Monogram Coasters

It’s rained here a lot lately, so I’ve been trying to catch up on a few inside projects that I  have been putting on the back burner this summer.  One of those projects was to make a set of monogram coasters for the living room.

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A few years ago, I discovered that you could take natural stone tiles, a stamp and some paint and make some really cool coasters.  They were so easy and fun to make that I couldn’t make just one set for me. Oh no, I  made a set for everybody on my Christmas list.

Fast forward a few years, all of my beautiful hand made coasters have disappeared or have been broken.  The hunt for great looking, hard working coasters was on!

I found several sets that looked awesome, but none of those were made of a material that was absorbent. Call me crazy, but I like my coasters to work, not just look good. I decided that the only way I was going to get exactly what I wanted was to just make a set for myself!


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Here is what you will need to make a set of coasters:

  1. Natural stone tiles. I got mine at Home Depot. The tiles were $3.97 for 9 of them.

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2.  Acrylic paint in the color of your choice and multipurpose sealer. I add a couple of drops of the sealer to my paint for a couple of reasons. The sealer helps the paint adhere to the tile and by adding the sealer to the paint, I am only sealing my design – not the entire tile. This allows the rest of the coaster to absorb moisture.

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3. A design of your choice. In the past I used a stamp to transfer my design onto the tile. This time, I printed off our monogram then, using my handy light box, traced the design onto tracing paper.

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4. Tracing paper makes it easier for you to place your design onto the tile. Once the design is lined up, gently slide carbon paper between your tile and your design. Trace over your design pattern with a pen or pencil.

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Once your design is traced onto the tile. It’s time to paint.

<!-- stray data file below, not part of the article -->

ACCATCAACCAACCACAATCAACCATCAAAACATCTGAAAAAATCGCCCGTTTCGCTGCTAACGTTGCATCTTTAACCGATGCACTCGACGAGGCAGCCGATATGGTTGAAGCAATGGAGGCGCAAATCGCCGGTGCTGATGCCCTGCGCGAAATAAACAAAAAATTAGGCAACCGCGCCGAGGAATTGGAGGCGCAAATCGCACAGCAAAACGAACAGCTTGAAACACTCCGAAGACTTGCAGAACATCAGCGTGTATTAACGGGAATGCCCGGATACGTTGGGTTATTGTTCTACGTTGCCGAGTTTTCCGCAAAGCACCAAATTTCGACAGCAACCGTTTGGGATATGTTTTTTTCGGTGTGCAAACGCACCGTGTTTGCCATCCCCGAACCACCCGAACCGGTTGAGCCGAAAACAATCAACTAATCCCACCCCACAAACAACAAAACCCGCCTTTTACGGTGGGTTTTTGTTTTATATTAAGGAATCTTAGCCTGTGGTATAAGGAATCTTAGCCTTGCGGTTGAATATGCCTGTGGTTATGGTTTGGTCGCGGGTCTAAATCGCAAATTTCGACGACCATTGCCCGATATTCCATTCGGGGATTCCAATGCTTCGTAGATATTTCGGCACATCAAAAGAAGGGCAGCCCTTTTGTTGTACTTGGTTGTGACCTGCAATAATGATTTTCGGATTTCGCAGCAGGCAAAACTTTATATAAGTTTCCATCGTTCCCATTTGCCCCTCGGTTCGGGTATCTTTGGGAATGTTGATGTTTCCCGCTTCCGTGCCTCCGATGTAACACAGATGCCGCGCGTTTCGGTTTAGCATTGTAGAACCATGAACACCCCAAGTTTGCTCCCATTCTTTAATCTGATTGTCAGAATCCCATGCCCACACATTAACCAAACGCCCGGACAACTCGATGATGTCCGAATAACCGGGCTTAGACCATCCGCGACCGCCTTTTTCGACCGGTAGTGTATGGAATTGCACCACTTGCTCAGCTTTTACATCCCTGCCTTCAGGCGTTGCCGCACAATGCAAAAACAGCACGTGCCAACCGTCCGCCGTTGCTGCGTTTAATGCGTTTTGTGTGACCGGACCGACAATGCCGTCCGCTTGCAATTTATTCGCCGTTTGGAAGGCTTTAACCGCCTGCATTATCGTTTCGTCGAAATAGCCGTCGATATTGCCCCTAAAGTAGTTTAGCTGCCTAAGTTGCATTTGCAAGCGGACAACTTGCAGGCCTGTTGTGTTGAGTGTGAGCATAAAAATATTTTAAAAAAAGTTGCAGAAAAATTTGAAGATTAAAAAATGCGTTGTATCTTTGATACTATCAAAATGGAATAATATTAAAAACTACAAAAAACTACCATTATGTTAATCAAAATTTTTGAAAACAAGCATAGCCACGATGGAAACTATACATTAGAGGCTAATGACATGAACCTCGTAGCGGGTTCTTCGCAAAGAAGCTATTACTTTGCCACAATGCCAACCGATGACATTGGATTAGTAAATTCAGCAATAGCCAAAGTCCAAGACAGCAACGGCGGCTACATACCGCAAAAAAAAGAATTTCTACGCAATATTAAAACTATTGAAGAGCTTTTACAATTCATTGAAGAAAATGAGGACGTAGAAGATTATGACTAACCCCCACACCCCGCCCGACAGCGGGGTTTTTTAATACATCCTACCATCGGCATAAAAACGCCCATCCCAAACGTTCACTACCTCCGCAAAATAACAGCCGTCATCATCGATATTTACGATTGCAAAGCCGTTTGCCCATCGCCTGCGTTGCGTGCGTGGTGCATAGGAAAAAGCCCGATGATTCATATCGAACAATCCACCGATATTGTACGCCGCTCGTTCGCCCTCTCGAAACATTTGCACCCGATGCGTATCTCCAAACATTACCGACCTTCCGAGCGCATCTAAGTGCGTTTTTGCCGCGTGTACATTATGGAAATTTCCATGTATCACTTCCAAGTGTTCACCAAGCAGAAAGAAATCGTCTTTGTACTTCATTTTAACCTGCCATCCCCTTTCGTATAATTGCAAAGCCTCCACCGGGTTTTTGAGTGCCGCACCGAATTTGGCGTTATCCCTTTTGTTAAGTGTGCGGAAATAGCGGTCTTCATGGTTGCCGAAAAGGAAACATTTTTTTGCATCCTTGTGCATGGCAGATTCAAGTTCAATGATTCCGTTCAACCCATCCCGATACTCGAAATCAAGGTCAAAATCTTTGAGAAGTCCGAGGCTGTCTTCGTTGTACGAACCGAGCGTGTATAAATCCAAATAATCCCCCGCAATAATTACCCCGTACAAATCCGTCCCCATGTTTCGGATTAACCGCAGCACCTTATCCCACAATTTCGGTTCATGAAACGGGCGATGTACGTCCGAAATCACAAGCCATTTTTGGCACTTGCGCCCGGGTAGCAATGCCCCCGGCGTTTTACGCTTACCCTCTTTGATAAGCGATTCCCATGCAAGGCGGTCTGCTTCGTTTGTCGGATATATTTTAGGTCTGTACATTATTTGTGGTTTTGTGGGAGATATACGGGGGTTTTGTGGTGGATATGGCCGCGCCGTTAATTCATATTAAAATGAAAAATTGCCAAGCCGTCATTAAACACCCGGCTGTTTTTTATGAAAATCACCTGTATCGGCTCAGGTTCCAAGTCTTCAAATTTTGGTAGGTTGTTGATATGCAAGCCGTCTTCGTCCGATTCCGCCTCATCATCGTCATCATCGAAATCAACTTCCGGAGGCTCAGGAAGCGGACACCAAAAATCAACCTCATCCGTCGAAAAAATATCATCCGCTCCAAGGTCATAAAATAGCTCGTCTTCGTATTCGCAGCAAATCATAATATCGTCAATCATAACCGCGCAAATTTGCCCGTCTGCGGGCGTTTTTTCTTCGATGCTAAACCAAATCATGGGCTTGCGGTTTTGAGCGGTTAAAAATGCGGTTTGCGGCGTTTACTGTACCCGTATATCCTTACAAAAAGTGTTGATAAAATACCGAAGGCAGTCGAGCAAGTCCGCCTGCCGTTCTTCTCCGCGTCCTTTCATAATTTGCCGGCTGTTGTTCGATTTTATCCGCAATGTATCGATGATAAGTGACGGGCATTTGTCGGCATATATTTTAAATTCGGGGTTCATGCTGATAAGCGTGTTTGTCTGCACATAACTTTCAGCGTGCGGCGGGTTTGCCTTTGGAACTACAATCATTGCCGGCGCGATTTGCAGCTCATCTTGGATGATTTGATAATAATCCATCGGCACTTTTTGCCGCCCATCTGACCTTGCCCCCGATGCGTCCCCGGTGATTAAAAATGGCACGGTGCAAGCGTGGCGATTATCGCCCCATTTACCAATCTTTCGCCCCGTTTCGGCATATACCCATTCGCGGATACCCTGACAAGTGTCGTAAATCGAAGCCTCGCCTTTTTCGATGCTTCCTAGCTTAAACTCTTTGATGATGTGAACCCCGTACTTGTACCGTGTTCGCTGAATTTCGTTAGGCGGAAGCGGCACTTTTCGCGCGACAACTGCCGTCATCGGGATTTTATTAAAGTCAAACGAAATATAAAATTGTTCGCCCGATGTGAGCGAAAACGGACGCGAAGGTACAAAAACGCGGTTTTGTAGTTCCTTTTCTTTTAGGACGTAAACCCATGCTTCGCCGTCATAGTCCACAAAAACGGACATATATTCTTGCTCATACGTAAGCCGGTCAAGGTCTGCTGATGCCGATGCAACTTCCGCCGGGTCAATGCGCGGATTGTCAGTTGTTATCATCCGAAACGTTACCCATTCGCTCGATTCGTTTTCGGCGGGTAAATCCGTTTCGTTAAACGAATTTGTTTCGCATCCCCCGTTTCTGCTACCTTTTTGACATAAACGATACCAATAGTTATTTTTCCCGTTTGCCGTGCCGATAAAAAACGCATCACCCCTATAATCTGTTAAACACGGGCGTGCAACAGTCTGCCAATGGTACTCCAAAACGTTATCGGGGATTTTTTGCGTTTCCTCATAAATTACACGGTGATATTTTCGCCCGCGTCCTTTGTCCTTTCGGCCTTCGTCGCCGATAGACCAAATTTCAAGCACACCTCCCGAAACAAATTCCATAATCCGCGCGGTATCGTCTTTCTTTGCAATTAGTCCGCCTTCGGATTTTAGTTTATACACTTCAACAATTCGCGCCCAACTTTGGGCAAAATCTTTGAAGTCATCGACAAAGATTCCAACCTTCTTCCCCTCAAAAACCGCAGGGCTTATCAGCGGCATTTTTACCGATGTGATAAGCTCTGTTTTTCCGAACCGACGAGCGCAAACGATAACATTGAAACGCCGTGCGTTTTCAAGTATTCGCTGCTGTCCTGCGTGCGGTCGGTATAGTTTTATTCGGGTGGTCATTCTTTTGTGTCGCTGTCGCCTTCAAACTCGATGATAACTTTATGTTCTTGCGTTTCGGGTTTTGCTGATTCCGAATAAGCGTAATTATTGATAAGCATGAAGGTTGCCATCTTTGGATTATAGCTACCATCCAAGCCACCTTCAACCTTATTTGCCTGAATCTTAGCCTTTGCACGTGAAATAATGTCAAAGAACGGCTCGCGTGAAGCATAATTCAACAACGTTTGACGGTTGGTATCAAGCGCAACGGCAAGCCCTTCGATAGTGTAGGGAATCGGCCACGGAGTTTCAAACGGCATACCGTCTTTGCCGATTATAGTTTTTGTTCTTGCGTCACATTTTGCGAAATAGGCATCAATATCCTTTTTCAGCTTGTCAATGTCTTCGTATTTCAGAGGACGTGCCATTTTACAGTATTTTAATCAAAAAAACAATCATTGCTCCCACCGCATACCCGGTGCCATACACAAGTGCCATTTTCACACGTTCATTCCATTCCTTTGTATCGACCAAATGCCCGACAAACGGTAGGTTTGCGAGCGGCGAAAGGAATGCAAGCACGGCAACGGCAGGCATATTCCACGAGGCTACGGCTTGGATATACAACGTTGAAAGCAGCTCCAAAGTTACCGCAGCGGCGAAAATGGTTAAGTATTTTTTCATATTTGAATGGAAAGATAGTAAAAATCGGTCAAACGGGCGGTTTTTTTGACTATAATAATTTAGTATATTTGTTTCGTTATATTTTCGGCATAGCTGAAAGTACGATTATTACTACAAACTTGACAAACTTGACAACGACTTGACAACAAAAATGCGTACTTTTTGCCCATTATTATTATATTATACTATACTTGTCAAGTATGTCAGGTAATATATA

I mixed the multipurpose sealer into the paint, then took my time and painted my design my design onto the tile. As you can see, the tile has bumps, large “pores” and is uneven. Your paint lines won’t be perfect. That’s okay. At a distance you really can’t tell.

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Here’s my finished paint design. If you look really close you can see that it isn’t perfect. Surprisingly, I’m okay with that.

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I waited a day or two before using them to be sure that they were totally dry, then put them on the living room coffee table, ready for use. However, I kept looking at them and kept thinking that even though they were pretty, they just didn’t feel finished.

That night, or morning, at 2:00 a.m. I came wide awake and knew exactly what they needed. Gold dots! I’m not sure WHY I can’t be like a normal person and have these light bulb moments in the middle of the day.

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5. My favorite gold paint, Martha Stewarts Metallic Gold, is perfect for making the gold circles. The gold dots provided the glam that my monogram coasters needed.

An easy way to paint circles? Use the eraser on the end of a new pencil. Just dip the eraser in paint, then firmly press the eraser down onto the surface you are painting.

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6. The finishing touch for the coaster is to add “feet” or bumpers to the bottom of the coaster. The bumpers help protect your furniture from getting scratched. It is crucial to make sure that the bottom of your tile is totally free from dust or the bumpers will not stick. I usually get a damp cloth and wipe down the entire coaster a few hours before I paint them. These bumpers are $2.98 for a package of 16.

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The bumpers are easy to apply, just peel and stick a bumper to all four corners.

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The gold dots really put the finishing touch on the monogram coasters for me.

The good thing about making your own coasters is that you get to choose the style that best fits your home. I’m seriously thinking about making some for every holiday.

Plus,with paint, tile, and bumpers I think that each coaster cost less than $1.50! At that price they could almost be disposable.

My monogram coasters are finished and not only are they cute, my furniture is safe from both hot and cold beverages. It’s a win/win!


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